Air play for IFE lovers

CoKinetic Systems, which develops IFE systems software, has been flying under the radar for the last few years. The company is best known for supplying its AirPlay software to Virgin America’s “Red” system (which uses Panasonic hardware), but precious little else has been openly discussed. That’s about to change. Expect a big announcement around September when the World Airline Entertainment Association (WAEA) conference kicks off in Long Beach.

 

But if you need a quickie refresher about CoKinetic, check out my September 2004 article below called “Virgin America’s IFE plans could prove industry changing”. It was written before Panasonic was revealed as the IFE system maker for Red. Keep an eye on this space. We may soon find out just how industry changing is CoKinetic.

 

 


Thumbnail image for ife seats - Virgin America.JPGVirgin America’s IFE plans could prove industry changing
Mary Kirby, DC

Virgin America has made the unprecedented decision to pick separate providers for its planned inflight entertainment (IFE) platform and the interface engine that will run software on the system.

 

The airline has contracted US startup company CoKinetic to supply a new interactive engine called AirPlay, an XML-based product which can run a wide range of IFE applications on any major IFE platform.

 

It is separately in talks with an unnamed IFE system manufacturer to equip its recently ordered Airbus A319s and A320s with the necessary hardware.

 

The decision – which appears to be the first of its kind – could represent a shift in how airlines seek IFE solutions in the future.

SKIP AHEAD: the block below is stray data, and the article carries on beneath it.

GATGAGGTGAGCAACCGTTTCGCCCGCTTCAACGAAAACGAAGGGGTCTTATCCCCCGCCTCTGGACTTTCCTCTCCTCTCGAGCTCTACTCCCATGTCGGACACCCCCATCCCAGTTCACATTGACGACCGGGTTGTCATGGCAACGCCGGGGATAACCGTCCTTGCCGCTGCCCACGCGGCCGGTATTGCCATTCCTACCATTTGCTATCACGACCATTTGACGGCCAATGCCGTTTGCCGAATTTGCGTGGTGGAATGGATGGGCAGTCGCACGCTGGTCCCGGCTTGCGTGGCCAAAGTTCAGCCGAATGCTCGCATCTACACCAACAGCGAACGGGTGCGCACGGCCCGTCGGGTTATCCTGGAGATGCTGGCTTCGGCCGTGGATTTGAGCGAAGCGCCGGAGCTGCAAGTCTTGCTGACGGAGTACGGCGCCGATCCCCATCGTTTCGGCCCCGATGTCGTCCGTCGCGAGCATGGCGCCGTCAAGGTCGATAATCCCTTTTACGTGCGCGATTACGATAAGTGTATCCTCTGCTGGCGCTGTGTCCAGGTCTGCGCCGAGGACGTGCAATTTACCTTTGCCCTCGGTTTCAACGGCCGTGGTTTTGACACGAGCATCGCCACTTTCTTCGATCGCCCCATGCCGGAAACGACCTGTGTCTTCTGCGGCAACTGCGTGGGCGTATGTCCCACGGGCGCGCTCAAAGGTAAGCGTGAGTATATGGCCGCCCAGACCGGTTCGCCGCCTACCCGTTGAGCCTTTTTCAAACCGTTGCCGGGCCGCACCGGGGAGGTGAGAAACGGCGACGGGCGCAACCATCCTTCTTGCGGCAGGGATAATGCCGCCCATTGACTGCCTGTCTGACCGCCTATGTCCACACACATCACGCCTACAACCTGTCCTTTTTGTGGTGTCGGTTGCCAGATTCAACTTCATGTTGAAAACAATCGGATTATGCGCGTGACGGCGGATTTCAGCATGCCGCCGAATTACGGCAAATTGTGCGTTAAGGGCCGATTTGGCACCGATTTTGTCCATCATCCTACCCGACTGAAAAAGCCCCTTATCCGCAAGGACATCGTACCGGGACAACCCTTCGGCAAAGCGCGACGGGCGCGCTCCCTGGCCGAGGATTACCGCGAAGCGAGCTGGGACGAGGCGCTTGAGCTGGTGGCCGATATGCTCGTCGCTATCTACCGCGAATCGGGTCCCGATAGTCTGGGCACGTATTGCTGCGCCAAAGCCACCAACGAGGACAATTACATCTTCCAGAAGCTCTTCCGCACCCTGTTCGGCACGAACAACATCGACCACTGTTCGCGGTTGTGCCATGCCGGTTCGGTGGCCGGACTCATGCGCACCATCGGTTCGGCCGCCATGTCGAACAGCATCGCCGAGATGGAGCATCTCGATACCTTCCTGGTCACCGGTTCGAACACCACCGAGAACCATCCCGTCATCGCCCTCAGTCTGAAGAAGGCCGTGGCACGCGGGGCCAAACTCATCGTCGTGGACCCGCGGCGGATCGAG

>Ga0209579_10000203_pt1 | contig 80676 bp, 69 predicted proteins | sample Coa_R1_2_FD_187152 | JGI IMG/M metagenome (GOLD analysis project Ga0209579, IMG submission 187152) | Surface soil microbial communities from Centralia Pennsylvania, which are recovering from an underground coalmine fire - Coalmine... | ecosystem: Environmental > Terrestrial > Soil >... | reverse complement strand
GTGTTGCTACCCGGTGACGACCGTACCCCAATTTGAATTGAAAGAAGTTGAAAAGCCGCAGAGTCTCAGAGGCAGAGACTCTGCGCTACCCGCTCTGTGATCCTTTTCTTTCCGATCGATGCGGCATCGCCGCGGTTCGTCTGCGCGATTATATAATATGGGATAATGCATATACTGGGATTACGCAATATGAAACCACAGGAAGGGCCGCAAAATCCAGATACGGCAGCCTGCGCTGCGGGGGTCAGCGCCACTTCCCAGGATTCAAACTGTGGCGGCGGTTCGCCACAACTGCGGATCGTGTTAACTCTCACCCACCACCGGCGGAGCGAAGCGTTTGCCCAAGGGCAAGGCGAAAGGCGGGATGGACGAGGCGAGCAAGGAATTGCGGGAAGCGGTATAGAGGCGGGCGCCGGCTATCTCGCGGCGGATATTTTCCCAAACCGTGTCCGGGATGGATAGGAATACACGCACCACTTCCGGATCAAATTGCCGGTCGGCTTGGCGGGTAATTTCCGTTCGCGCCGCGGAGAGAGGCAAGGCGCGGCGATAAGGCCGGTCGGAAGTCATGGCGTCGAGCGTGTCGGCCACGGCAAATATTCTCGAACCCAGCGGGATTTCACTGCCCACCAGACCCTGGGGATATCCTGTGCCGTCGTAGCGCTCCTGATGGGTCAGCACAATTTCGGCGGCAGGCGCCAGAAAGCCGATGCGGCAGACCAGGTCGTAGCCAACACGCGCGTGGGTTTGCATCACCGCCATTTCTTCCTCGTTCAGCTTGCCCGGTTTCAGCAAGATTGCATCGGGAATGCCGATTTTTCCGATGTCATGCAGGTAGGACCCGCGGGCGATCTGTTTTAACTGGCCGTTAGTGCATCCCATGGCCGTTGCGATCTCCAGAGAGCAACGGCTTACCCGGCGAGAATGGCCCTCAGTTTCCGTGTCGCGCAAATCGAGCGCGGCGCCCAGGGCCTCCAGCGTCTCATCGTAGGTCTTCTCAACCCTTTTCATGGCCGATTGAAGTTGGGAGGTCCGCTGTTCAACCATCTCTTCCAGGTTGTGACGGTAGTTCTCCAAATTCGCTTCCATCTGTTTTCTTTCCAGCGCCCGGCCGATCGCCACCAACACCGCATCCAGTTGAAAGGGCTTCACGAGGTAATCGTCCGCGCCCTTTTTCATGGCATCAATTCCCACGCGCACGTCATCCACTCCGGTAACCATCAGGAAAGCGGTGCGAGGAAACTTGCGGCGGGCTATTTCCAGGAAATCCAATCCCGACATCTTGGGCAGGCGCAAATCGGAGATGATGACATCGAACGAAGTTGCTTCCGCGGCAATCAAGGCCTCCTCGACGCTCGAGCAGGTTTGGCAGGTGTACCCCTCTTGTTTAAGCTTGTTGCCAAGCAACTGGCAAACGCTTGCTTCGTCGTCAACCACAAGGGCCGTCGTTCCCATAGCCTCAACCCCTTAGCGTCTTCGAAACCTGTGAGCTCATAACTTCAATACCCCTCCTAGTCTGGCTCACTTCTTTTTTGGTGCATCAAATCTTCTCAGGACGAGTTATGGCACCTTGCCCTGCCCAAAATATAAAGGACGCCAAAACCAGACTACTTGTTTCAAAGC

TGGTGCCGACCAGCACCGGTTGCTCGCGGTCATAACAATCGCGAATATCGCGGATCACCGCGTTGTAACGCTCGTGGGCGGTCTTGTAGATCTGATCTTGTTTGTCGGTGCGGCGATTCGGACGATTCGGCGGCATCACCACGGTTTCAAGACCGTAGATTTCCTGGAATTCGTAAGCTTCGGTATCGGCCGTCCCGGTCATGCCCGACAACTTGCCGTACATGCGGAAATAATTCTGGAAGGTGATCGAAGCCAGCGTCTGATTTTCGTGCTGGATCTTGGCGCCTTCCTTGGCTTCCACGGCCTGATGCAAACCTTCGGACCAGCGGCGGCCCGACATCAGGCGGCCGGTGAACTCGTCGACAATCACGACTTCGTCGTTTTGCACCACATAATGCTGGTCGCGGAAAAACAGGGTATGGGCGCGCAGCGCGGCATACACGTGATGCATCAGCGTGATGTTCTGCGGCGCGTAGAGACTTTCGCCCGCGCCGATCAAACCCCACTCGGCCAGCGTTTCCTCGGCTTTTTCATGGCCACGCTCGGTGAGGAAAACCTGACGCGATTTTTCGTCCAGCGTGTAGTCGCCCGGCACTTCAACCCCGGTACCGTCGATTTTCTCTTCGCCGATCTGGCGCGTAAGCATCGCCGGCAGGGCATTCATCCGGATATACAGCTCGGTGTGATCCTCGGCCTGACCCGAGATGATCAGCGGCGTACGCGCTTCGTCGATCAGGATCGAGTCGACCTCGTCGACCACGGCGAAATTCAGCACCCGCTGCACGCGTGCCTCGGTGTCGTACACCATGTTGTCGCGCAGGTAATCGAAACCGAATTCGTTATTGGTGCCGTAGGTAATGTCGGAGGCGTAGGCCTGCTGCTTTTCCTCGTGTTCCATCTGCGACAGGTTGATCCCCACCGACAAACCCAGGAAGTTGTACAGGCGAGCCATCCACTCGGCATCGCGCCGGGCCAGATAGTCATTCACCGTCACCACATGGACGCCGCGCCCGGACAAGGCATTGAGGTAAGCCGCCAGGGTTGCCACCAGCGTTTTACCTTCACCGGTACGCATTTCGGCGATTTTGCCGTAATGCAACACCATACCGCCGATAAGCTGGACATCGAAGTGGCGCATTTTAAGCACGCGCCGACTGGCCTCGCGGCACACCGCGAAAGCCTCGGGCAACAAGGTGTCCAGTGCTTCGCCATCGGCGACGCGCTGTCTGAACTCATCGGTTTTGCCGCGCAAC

Traditionally, major IFE manufacturers – including Matsushita, Rockwell Collins and Thales – supply airlines with both the platform and the “windows-like” operating system that runs software applications on the hardware.

 

“As a result, the airlines become beholden to the capabilities of that IFE software…and every time they want new features they have to go back to [the IFE platform makers],” notes IFE industry veteran Alan Pellegrini, who is on the board of directors at CoKinetic.

 

Speaking to ATI, Pellegrini says that “Virgin America stepping forward has enabled that break allowing airlines to explore their own creativity in bringing new functionality to passengers”.

 

In the future, he adds, this move “could mean that airlines will separate the hardware from the software purchase”, and force “the hardware guys to basically accept that and integrate the interactive engine on their platform”.

 

CoKinetic also considers its contract with Virgin America to be landmark. “For the first time, airlines can combine applications hosted on their IFE servers with additional content from other sources,” says CoKinetic in a statement. “The content and overall look and feel of the IFE system can be quickly and inexpensively refreshed – much the way web pages are today.”

 

Under its deal with Virgin America, CoKinetic will also develop a number of software applications that will reside on AirPlay.

 

CoKinetic is “totally responsible for the interactive experience on that airline. [Virgin America] will still license movies and audio programming but the entire user experience has been handed over to CoKinetic“, says Pellegrini. “It is a pretty substantial project for them,” he adds.

 

A Virgin America spokeswoman will only confirm that the carrier has entered a contract with CoKinetic. “We are very excited about their capabilities. We have publicly stated that we are going to offer a high-style, low-fare airline service carrying the world renowned Virgin brand and the Virgin style of service,” she says.

 

While she declines to disclose the specific details of the deal, the spokeswoman notes that the IFE presently offered by US low-cost carriers JetBlue Airways and Song “are truly the launch pad, instead of the ceiling of the product offering that you can anticipate from Virgin America”.

 

Virgin America also has not yet revealed what IFE platform will equip its Airbus narrowbodies. Other Virgin brands, the UK‘s Virgin Atlantic Airways and Australia‘s Virgin Blue, have Rockwell Collins IFE platforms installed on their aircraft.

 

Source: Air Transport Intelligence news

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